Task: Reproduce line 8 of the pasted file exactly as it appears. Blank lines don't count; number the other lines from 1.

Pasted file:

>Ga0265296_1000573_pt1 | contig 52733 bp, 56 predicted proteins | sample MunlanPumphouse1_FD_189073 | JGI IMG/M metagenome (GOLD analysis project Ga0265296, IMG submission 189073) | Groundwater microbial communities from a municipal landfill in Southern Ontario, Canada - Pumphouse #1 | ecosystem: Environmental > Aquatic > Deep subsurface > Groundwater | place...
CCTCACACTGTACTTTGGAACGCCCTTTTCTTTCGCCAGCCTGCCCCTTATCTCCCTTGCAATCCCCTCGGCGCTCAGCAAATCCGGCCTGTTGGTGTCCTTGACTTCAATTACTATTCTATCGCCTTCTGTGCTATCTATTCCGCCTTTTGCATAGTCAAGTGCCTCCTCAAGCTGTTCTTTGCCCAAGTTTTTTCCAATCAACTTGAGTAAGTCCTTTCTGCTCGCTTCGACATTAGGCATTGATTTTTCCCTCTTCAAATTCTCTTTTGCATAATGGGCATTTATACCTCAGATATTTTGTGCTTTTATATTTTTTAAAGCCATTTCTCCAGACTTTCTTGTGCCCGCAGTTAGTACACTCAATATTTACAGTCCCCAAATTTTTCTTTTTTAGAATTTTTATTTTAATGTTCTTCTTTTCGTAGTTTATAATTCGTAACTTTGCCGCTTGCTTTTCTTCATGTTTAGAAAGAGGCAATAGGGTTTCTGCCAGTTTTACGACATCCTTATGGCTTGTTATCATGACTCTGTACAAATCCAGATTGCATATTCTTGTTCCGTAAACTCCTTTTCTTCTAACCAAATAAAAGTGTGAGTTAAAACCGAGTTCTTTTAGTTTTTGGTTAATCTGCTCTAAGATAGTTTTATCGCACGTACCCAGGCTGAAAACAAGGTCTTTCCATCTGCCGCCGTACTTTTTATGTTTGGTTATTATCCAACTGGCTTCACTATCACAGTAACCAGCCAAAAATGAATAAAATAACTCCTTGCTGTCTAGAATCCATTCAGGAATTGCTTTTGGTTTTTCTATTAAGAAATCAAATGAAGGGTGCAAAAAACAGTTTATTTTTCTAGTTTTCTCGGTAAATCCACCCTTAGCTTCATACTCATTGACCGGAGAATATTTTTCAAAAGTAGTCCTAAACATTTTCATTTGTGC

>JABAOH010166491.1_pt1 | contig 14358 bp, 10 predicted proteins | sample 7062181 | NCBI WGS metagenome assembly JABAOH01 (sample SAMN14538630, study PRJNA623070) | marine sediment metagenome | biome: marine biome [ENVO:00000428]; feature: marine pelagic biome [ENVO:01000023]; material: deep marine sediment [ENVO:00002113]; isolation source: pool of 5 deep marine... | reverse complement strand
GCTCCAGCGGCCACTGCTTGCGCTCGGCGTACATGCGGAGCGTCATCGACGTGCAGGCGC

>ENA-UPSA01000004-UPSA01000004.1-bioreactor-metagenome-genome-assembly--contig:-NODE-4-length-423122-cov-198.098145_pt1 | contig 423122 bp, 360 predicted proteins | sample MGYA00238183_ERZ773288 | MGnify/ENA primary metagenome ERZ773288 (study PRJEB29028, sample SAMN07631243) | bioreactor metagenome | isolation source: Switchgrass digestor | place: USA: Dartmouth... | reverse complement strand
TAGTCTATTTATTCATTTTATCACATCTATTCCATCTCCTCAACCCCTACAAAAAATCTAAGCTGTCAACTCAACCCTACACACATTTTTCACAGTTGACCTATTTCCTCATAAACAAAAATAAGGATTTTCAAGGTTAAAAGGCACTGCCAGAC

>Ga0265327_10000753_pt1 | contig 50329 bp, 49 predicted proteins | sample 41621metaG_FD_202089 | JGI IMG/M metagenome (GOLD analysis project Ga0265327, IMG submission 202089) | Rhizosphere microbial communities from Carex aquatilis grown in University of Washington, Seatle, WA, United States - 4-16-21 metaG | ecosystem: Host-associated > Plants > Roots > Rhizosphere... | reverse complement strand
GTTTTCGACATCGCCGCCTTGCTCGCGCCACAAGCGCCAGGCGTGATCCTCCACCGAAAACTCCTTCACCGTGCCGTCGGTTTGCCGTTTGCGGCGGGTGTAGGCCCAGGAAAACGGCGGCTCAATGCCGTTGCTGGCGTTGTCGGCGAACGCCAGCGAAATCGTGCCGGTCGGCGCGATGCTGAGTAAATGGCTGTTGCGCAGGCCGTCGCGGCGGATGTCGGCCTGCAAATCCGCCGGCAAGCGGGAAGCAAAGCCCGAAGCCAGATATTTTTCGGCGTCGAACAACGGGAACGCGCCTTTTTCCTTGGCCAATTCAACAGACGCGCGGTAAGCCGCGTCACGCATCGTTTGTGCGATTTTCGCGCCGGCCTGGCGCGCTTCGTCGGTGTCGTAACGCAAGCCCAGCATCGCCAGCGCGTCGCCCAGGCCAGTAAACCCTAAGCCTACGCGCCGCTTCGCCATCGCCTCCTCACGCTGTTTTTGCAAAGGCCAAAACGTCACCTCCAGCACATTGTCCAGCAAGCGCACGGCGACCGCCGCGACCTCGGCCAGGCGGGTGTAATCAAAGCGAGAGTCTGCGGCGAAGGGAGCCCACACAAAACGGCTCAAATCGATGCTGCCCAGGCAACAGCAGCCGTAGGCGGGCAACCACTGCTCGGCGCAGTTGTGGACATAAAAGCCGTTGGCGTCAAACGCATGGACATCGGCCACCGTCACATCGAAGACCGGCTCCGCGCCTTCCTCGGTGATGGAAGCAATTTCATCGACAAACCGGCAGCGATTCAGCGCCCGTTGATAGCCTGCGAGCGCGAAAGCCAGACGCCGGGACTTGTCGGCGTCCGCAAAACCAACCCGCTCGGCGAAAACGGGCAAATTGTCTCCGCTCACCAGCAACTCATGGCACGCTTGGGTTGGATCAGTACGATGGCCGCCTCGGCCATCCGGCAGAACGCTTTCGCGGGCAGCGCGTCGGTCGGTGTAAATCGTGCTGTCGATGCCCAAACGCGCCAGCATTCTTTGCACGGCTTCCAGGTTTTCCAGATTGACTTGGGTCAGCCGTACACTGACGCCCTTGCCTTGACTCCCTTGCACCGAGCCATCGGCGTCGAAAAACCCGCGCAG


GTTTTCGACATCGCCGCCTTGCTCGCGCCACAAGCGCCAGGCGTGATCCTCCACCGAAAACTCCTTCACCGTGCCGTCGGTTTGCCGTTTGCGGCGGGTGTAGGCCCAGGAAAACGGCGGCTCAATGCCGTTGCTGGCGTTGTCGGCGAACGCCAGCGAAATCGTGCCGGTCGGCGCGATGCTGAGTAAATGGCTGTTGCGCAGGCCGTCGCGGCGGATGTCGGCCTGCAAATCCGCCGGCAAGCGGGAAGCAAAGCCCGAAGCCAGATATTTTTCGGCGTCGAACAACGGGAACGCGCCTTTTTCCTTGGCCAATTCAACAGACGCGCGGTAAGCCGCGTCACGCATCGTTTGTGCGATTTTCGCGCCGGCCTGGCGCGCTTCGTCGGTGTCGTAACGCAAGCCCAGCATCGCCAGCGCGTCGCCCAGGCCAGTAAACCCTAAGCCTACGCGCCGCTTCGCCATCGCCTCCTCACGCTGTTTTTGCAAAGGCCAAAACGTCACCTCCAGCACATTGTCCAGCAAGCGCACGGCGACCGCCGCGACCTCGGCCAGGCGGGTGTAATCAAAGCGAGAGTCTGCGGCGAAGGGAGCCCACACAAAACGGCTCAAATCGATGCTGCCCAGGCAACAGCAGCCGTAGGCGGGCAACCACTGCTCGGCGCAGTTGTGGACATAAAAGCCGTTGGCGTCAAACGCATGGACATCGGCCACCGTCACATCGAAGACCGGCTCCGCGCCTTCCTCGGTGATGGAAGCAATTTCATCGACAAACCGGCAGCGATTCAGCGCCCGTTGATAGCCTGCGAGCGCGAAAGCCAGACGCCGGGACTTGTCGGCGTCCGCAAAACCAACCCGCTCGGCGAAAACGGGCAAATTGTCTCCGCTCACCAGCAACTCATGGCACGCTTGGGTTGGATCAGTACGATGGCCGCCTCGGCCATCCGGCAGAACGCTTTCGCGGGCAGCGCGTCGGTCGGTGTAAATCGTGCTGTCGATGCCCAAACGCGCCAGCATTCTTTGCACGGCTTCCAGGTTTTCCAGATTGACTTGGGTCAGCCGTACACTGACGCCCTTGCCTTGACTCCCTTGCACCGAGCCATCGGCGTCGAAAAACCCGCGCAG